The Greyness of Autumn short film review, check out our thoughts on the Chris Quick directed piece.
“The director did a fantastic job of bringing human elements to a prop. A feat in itself.”
So, you get a phone call and you hear that you are going to be reviewing a film about an ostrich. You say ‘excuse me’? Then you read the synopsis:
The Greyness of Autumn follows the final days of the life of Danny McGuire, an ostrich living in Scotland. Danny’s life is suddenly turned upside down when he loses his job and his girlfriend in the same day. As Danny struggles to reinvent himself in a society that treat him as a second class citizen, he questions whether there is much point living in a world that will never see past the feathers.
This is the point where you are glad to be a film critic. I mean, I’m reviewing a film about an ostrich living in Scotland.
Anyway, on to the review. The film itself sends a message of difficult times, and the impact of loss. Losing your job in this day and age is painful, and when your an ostrich your career options are limited. It’s the lack of hands you see, and no formal education. So, an ostrich? Yep, the puppet element on the short was fantastic. The director did a fantastic job of bringing human elements to a prop. A feat in itself.
The storyline in general was well executed, quite dark in parts, an a tale of struggle. To me, it felt like a swipe at the way people can be treated depending on their current life conditions. Also the ‘when it rains, it pours’ metaphor came to mind.
While the rest of the acting isn’t going to set the world on fire, it certainly wasn’t terrible. The interaction between actor and puppet was done quite well, and again the humanization of the prop shined in scenes involving others. Especially his girlfriend. I found myself feeling bad for Danny, and even thinking about how harsh it would be to lose a partner and your job in a day. So yeah, empathizing with an ostrich. That’s a new one.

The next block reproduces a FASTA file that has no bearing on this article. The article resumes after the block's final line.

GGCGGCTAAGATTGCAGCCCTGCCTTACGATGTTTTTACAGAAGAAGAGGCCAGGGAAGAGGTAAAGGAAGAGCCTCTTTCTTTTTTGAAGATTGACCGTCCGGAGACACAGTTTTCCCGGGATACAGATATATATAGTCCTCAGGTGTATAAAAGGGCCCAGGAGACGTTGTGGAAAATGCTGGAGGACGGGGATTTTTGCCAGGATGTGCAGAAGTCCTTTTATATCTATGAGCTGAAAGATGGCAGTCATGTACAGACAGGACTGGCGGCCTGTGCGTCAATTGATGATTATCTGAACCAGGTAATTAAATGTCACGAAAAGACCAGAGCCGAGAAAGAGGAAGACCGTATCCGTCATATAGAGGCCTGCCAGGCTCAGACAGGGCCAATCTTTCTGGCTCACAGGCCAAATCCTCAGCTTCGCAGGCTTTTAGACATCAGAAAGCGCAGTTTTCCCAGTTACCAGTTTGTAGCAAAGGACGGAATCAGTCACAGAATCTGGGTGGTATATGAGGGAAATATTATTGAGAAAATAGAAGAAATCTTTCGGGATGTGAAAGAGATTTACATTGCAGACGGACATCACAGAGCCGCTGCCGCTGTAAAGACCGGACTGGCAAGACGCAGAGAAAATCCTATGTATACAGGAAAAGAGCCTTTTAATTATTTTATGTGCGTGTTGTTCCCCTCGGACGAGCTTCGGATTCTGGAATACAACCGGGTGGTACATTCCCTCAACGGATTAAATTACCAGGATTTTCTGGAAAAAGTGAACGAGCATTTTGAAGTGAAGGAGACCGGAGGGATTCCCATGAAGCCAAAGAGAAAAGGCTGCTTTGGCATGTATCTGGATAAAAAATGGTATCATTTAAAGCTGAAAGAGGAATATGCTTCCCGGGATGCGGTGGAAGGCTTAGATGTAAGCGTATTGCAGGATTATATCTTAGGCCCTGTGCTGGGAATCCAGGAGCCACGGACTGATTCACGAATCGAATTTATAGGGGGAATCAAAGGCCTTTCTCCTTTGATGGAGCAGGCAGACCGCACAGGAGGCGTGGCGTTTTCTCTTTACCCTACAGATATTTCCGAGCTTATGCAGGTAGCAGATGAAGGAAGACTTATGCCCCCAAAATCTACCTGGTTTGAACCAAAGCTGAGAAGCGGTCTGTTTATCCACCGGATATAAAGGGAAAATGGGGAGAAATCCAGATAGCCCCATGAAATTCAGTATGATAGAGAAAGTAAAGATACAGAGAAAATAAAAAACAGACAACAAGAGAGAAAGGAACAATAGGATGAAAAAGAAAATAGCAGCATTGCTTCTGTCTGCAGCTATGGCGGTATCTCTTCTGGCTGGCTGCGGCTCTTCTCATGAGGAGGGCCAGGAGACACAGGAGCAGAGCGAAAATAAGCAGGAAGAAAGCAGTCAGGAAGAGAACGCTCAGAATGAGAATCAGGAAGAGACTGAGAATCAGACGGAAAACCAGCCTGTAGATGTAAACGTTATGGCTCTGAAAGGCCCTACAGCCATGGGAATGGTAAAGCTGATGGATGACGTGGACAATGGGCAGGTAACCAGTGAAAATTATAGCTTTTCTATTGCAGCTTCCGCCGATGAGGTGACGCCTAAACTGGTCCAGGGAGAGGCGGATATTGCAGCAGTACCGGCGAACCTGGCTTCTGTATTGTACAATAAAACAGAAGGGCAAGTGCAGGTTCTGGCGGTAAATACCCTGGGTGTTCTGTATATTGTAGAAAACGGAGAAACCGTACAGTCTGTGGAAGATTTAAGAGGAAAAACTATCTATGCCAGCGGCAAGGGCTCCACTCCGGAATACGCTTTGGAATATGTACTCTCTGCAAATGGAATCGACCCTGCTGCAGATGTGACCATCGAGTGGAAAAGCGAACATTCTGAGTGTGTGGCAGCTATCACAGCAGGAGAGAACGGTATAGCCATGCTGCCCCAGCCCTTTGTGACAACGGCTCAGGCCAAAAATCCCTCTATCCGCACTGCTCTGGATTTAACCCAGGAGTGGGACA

A solid element of the film, a short film, was the sound editing. The voice acting of Danny McGuire was quality, but not so much the monkey named Nelson. It was a bit too silly for my liking, but hey; we are talking about a jobless monkey that watched Jeremy Kyle. The actual sound editing in terms of atmosphere, voice acting, and all of that as one piece worked well.
One of the best parts of the short film is it knew when to finish, eh? Well, I don’t mean to be rude but a common problem with shorts is that they can be too long. I always put a lot of weight on if a film, in general not just shorts, feels like a chore to watch. From start to finish I was entertained, and intrigued, by The Greyness of Autumn.
Strong short by Chris Quick, and his future works will be of obvious interest. And hey, if a TV station ever wants a gritty version of the Muppets. They will be Quick to call this man… I’ll stick to reviews.